Facing the window - not a perfect view, but pretty good, and did John already mention nice and warm?
John plays with his drink. Irene sips hers. "So, what are we looking for?"
"Woman, late sixties to early seventies. White, dress unknown. Probably carrying a bag or suitcase, something like that." This is probably not a good idea. "Look, I really - are you in town long?"
Sherlock wouldn't have needed to ask. "Early flight tomorrow," Irene says.
"Hence the luggage." It's not so very hard, honest, this deduction stuff. Some of it, at least. You just need to keep your eyes open. "Well then. Stake-out it is."
"So." There's not really any more comfortable chairs around, so John settles for sitting down at a safe distance from both Sherlock and Mycroft. "What's this about, then?"
Mycroft turns. His umbrella is leaning to the side of his chair. It looks dry. "Pictures, Dr. Watson."
John's trousers are still damp from when he went to get some groceries, perhaps one, two hours ago. (Sherlock might know exactly, assuming he's noticed John going at all, which is - well, 50-50 chance.)
"Pictures?" John half-echoes and half-asks.
"Photographs," say Sherlock. "Boring. Not my business and definitely not worth my time."
John tries to feel his way across the conversational minefield. "And they're ... missing?"
Mycroft chuckles. "If only that were the case. No, John, I'm afraid these pictures are very much not missing at the moment. As to the future, one can only hope."
Sherlock scoffs. John wonders how often the two of them have been over this ... not-a-case before he got back. Too often, definitely, and yet not often enough to come to any kind of compromise, clearly. Naturally.
"I don't get it," John says, although he thinks he does, rather. At the very least, the shape of things.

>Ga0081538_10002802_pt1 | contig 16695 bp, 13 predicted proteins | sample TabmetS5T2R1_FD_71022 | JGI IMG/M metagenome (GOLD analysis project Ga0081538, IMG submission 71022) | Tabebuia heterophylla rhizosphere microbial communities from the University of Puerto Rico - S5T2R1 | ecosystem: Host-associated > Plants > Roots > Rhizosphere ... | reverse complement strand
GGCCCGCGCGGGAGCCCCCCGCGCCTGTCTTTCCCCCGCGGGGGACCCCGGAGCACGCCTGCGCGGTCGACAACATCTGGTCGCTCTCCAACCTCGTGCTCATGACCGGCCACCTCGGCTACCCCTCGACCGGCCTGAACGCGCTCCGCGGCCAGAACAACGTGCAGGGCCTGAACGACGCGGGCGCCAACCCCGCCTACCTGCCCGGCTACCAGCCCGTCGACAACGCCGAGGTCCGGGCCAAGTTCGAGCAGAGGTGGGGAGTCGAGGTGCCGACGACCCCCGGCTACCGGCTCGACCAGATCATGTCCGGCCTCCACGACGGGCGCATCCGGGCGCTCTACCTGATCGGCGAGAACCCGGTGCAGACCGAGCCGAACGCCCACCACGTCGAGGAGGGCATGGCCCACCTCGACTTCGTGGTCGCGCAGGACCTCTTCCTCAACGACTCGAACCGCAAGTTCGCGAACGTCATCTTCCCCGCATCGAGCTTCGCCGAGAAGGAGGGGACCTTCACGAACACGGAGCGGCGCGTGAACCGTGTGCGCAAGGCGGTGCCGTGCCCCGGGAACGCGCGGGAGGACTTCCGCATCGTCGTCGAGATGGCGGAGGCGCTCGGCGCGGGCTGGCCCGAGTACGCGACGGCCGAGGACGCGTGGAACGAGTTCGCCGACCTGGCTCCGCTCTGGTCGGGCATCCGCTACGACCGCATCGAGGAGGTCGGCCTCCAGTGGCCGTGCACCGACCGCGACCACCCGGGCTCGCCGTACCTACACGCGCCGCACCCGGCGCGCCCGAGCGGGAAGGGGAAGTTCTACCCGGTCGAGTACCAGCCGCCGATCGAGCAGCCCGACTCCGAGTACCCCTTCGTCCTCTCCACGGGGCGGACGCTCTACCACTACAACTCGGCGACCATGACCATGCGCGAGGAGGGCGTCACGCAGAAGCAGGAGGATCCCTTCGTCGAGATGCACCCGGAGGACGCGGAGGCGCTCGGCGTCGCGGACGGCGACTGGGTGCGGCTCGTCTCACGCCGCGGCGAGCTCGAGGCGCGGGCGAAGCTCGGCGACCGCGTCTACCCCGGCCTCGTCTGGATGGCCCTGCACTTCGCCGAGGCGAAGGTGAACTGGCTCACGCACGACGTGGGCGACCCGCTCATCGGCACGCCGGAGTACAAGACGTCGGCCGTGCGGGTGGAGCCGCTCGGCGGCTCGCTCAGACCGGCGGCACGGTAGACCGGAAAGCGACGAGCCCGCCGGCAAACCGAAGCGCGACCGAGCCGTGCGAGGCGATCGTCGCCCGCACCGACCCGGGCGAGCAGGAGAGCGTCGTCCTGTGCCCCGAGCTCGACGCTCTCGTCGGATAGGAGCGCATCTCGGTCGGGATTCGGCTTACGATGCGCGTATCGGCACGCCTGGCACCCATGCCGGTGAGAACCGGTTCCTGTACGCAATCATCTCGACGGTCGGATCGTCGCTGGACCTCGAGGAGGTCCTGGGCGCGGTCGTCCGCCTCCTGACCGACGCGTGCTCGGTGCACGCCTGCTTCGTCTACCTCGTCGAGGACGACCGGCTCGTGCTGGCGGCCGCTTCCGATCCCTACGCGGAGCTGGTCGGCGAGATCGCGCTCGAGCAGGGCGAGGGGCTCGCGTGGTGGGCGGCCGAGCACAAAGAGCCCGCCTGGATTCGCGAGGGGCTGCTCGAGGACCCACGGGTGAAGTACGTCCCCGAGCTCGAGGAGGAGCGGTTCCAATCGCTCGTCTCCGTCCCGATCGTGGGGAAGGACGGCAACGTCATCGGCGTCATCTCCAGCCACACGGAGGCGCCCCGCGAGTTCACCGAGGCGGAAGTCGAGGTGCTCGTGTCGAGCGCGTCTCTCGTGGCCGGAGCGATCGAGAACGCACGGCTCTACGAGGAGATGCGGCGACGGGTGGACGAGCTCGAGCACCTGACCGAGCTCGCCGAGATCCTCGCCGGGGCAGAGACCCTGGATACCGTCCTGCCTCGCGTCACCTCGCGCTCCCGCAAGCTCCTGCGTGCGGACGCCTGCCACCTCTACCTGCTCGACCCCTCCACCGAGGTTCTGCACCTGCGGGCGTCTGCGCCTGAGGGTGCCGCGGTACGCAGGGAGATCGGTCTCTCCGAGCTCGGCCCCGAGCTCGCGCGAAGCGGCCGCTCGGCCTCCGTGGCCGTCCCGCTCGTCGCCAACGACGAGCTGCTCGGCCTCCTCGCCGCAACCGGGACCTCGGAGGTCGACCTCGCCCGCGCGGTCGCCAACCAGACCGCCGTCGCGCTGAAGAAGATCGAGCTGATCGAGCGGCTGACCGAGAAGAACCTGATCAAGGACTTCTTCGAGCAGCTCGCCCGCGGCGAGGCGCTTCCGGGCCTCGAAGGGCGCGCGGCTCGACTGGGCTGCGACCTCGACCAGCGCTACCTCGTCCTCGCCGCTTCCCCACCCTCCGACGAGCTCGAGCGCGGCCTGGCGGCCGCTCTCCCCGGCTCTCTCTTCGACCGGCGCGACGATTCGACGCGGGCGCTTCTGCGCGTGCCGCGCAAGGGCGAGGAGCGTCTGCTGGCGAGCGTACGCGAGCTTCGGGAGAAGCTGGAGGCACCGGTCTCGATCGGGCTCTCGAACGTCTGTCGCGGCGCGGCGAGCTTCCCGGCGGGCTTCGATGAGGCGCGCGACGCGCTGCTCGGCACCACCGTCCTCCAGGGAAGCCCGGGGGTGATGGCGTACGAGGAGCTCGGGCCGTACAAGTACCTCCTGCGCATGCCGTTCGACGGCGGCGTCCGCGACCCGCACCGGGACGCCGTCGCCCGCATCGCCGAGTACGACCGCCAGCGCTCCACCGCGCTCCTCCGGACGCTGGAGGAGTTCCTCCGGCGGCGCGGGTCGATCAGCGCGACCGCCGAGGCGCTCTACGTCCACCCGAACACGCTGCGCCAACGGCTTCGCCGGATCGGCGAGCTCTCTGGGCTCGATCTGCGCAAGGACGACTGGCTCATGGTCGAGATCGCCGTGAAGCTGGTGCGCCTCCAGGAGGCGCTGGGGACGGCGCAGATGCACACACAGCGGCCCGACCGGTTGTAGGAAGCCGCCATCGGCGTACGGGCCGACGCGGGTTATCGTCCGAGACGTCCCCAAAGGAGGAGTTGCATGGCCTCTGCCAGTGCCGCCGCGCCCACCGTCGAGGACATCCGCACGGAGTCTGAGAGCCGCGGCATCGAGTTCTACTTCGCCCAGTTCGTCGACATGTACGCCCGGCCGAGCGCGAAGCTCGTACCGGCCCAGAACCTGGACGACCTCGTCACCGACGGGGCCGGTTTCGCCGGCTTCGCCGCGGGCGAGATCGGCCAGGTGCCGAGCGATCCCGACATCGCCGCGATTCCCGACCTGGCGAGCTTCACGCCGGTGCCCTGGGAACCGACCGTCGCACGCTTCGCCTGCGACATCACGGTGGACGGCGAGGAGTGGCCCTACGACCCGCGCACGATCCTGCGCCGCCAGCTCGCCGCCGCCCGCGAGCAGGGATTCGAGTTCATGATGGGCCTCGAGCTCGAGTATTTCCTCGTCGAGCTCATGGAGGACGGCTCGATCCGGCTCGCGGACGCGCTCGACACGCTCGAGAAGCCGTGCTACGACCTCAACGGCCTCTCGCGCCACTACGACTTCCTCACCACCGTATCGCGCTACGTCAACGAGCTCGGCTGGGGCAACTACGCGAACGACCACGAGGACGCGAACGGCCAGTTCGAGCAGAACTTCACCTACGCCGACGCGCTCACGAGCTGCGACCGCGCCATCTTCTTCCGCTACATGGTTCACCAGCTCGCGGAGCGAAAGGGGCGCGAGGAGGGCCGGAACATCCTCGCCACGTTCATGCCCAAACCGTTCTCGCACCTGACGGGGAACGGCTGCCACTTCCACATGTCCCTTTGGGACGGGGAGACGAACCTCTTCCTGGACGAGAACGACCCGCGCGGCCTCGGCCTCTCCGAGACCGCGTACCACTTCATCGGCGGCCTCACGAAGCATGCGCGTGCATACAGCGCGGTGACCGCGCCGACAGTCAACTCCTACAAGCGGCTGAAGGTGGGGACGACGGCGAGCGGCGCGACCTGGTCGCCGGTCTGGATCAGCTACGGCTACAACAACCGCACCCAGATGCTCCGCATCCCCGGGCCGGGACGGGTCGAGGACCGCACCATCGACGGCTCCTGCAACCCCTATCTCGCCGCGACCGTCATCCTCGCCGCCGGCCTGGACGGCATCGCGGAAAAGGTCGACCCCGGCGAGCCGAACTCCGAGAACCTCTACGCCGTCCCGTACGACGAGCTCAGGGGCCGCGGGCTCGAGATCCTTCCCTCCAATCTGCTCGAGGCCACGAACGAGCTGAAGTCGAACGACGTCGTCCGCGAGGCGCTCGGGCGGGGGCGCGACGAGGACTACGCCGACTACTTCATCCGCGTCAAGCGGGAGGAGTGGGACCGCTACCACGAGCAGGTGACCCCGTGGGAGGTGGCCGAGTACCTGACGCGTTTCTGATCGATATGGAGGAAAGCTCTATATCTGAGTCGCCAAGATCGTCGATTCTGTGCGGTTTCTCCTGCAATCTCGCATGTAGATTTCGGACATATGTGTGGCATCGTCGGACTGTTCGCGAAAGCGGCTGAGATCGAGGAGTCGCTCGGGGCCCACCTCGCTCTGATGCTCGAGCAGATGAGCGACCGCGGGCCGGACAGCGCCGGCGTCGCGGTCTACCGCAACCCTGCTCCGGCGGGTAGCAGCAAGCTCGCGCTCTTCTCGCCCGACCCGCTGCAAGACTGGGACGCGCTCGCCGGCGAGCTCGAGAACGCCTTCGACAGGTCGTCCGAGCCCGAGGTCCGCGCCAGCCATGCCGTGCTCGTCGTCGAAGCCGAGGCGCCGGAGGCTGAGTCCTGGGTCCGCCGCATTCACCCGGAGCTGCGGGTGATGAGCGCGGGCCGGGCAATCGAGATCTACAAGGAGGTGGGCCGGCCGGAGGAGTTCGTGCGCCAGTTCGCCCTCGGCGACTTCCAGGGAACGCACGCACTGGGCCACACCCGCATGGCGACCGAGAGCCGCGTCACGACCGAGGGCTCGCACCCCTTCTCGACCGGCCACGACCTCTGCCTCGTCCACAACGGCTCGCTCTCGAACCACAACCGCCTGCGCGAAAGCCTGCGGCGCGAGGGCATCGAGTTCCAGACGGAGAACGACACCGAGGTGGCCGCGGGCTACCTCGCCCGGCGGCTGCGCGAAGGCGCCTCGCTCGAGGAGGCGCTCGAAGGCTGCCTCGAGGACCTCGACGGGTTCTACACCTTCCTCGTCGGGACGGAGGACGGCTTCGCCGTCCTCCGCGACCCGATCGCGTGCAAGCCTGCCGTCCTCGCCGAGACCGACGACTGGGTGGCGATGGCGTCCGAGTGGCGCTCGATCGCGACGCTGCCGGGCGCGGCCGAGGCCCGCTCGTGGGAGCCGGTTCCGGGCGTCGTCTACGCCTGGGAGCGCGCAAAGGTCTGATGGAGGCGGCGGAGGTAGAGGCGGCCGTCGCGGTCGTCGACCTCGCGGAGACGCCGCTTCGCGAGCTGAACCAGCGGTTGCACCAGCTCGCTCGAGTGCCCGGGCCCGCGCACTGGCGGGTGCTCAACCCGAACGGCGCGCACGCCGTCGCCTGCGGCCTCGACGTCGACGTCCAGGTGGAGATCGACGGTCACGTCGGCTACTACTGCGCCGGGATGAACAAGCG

Mycroft offers him a small smile. "Permit me to explain."
"Oh. Oh," says Sherlock and John wishes he could see the mask slip on, see when Sherlock stops being Sherlock and instead becomes someone who says: "Of course, Irene. I've heard so much about you."
She smiles. As people do, when faced with Sherlock in one of his moods, except that she looks more indulgent than uncertain.
"He talks about you - well, never, actually." Sherlock beams and puts his arm around John's shoulder, and it (possibly somewhat belatedly) occurs to John what Sherlock has become here.
John shrugs, ducks. "Don't - it's not - we're just - Sherlock!"
Irene laughs. The sound seems to go straight to John's groin, which is just embarrassing, really, it's not as if - well, they were, of course, for a while, but then things happened (as they do) and by this time, really, they're just former acquaintances, not even old friends.
"Roommates. I know," she says. "I've been reading your blog."
"You and half of London, it seems." John's still not entirely sure how he feels about that. "Er. Hello."
Her eyes have always had this way of lighting up when she smiles and means it. "Hello, John."